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Landmark Fine Arts Building in Downtown LA trying to fetch $45M

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The elaborately decorated building dates back to the 1920s

One of Downtown LA's most elaborate edifices, the Fine Arts Building, might be changing hands soon: The Real Deal reports that the building's owners, Rome-based Sorgente Group of America, is quietly shopping the 12-story trophy property, and "sources with knowledge of the listing" say the owners want to sell for $45 million.

TRD says that puts the per-square-foot price at about $388—much higher than the Downtown average of $300 a square foot, but cheaper than the $430 per square foot that the PacMutual Building sold for.

Often referred to as a Romanesque Revival-style building, the Fine Arts Building was originally intended to hold offices, galleries, and display spaces for artists (many were employed to decorate the building). Oviatt Building architects Albert R. Walker and Percy A. Eisen designed the structure, and it features interior tilework by the renowned Pasadena tilemaker Ernest Batchelder, as well as indoor murals and decorative sculptures along its exterior.

The Fine Arts Building opened in 1926, but its art-focused goals were quickly derailed by the Great Depression. It wasn’t long before the building became a standard office building.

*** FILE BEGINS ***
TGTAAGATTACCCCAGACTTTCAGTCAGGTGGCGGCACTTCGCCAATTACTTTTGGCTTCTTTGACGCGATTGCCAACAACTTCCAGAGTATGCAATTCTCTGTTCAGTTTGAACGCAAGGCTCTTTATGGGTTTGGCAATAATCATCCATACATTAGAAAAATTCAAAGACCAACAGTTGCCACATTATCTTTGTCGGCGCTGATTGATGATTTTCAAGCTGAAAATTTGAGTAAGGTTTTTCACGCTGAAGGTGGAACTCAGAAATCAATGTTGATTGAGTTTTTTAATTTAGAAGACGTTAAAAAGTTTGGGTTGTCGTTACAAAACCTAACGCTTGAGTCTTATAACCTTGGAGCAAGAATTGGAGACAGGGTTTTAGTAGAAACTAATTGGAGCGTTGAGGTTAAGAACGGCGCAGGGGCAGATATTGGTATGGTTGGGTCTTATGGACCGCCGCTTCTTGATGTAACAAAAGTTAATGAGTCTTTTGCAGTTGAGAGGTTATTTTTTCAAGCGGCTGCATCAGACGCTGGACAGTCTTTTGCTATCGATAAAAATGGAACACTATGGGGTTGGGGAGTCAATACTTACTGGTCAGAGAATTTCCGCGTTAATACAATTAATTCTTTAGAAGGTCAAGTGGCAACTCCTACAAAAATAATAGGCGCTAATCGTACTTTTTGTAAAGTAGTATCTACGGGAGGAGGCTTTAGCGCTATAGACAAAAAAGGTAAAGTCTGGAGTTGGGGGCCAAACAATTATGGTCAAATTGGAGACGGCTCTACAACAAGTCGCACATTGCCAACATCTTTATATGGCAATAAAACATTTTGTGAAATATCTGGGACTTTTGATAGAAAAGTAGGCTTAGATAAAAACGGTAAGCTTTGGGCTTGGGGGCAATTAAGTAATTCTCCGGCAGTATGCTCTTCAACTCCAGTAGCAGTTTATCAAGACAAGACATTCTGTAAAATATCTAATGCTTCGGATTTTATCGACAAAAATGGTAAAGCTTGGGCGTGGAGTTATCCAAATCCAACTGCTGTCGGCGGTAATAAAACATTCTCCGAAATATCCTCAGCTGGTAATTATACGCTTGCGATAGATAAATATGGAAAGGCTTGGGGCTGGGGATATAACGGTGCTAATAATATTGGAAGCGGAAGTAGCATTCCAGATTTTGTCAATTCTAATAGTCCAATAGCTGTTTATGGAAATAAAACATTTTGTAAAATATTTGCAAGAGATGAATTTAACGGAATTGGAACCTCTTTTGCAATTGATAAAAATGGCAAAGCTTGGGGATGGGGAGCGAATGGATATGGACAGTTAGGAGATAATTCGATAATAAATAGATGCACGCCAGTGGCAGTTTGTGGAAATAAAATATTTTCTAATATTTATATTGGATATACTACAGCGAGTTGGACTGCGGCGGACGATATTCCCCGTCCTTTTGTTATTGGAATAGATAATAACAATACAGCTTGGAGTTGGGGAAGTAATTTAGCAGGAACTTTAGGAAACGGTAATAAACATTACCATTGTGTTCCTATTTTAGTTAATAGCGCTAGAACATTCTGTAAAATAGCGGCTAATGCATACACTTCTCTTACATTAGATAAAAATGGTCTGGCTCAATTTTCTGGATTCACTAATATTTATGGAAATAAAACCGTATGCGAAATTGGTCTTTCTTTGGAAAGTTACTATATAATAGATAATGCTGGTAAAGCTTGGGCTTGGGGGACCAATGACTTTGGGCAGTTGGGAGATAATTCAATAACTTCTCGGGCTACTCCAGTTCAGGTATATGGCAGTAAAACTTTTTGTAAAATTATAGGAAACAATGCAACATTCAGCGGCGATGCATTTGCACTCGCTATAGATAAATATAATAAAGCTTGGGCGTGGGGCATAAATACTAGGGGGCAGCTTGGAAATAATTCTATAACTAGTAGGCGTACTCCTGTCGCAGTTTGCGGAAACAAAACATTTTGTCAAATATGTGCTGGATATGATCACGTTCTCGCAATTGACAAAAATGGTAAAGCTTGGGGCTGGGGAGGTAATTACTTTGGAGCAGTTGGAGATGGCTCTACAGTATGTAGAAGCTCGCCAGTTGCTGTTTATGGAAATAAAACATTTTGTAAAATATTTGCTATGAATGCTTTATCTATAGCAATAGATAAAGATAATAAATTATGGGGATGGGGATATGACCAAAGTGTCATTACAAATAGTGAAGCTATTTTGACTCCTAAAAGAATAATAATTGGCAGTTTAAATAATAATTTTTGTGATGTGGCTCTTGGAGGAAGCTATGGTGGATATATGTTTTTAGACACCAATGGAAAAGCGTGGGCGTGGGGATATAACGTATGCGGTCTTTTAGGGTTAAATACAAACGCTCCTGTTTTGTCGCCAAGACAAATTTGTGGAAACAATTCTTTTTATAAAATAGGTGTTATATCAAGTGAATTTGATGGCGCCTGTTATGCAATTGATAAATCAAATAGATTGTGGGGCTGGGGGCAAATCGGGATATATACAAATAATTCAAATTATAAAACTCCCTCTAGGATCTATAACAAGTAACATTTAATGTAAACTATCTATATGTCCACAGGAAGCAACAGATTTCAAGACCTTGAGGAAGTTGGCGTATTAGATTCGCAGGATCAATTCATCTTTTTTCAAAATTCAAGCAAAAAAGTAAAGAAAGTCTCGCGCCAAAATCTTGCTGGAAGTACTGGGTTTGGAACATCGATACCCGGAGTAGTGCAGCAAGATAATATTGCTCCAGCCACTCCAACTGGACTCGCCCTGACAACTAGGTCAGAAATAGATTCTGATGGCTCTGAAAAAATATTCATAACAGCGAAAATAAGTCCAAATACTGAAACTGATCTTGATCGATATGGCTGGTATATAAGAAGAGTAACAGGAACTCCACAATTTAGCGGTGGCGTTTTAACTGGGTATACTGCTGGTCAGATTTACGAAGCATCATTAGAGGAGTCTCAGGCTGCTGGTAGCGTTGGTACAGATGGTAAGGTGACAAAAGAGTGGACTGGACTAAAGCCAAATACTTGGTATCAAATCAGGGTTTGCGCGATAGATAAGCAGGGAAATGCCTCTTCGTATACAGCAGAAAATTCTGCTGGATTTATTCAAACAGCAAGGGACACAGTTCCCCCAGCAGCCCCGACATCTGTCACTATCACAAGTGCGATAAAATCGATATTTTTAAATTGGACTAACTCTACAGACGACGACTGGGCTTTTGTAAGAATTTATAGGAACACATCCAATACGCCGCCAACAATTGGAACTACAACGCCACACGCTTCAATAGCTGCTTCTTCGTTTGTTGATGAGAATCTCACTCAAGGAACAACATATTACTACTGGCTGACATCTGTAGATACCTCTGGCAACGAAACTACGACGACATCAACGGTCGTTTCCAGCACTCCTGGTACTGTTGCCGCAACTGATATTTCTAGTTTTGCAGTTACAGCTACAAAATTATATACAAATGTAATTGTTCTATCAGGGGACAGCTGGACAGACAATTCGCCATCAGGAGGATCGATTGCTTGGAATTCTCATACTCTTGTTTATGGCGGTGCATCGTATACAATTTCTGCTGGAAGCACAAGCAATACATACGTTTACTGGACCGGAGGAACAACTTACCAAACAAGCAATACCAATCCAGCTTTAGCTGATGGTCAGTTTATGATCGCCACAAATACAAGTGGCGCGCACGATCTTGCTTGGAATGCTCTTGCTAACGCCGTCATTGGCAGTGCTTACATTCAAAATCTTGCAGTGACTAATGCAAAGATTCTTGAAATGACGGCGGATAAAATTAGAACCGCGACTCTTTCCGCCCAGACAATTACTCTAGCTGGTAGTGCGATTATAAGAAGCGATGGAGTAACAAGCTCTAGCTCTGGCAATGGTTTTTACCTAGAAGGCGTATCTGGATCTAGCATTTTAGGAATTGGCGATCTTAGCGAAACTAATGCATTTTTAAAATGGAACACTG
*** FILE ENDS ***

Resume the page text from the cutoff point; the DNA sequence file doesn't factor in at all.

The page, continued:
But its architectural excellence was not forgotten—it’s a city Historic-Cultural Landmark.

Located on 7th Street between Flower and Figueroa, the building was renovated just this year and is currently used as offices. TRD says the Fine Arts Building is 88 percent leased. The coworking company WeWork takes up six floors in the structure; its lease doesn’t expire until 2029.

Sorgente Group of America is something of a collector of historic properties; it also owns the Flatiron Building in New York. It bought the Los Angeles building in 2012, paying $28.5 million.

Correction: An earlier version of this story incorrectly stated the Fine Arts Building is listed on the National Register of Historic Places. It is not.